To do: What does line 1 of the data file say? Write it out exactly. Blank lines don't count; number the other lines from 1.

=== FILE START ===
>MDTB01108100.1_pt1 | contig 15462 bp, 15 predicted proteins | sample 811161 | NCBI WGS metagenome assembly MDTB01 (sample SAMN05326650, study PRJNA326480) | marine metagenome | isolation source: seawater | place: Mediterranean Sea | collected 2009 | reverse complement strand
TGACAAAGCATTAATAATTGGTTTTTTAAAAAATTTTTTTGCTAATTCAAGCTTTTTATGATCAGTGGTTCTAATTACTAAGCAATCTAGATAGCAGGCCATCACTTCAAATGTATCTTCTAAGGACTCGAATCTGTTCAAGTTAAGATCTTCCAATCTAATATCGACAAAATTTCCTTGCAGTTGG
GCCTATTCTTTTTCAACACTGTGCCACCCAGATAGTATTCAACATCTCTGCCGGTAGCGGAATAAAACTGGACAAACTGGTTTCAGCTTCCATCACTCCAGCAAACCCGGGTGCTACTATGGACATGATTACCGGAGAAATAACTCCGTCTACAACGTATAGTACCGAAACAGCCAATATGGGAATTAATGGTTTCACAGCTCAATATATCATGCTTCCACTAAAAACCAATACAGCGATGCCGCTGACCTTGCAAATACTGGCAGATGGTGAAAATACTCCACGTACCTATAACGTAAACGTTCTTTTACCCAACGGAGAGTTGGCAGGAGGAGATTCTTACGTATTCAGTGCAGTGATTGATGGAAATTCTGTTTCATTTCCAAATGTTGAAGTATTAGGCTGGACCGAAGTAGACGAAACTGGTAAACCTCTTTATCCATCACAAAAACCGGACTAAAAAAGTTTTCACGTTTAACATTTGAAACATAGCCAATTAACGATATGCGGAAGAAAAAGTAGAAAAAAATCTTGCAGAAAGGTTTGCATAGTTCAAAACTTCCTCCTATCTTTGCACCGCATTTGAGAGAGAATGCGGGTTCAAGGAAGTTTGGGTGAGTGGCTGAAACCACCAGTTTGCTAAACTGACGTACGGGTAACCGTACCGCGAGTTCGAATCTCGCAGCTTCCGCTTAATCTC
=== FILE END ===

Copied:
>MDTB01108100.1_pt1 | contig 15462 bp, 15 predicted proteins | sample 811161 | NCBI WGS metagenome assembly MDTB01 (sample SAMN05326650, study PRJNA326480) | marine metagenome | isolation source: seawater | place: Mediterranean Sea | collected 2009 | reverse complement strand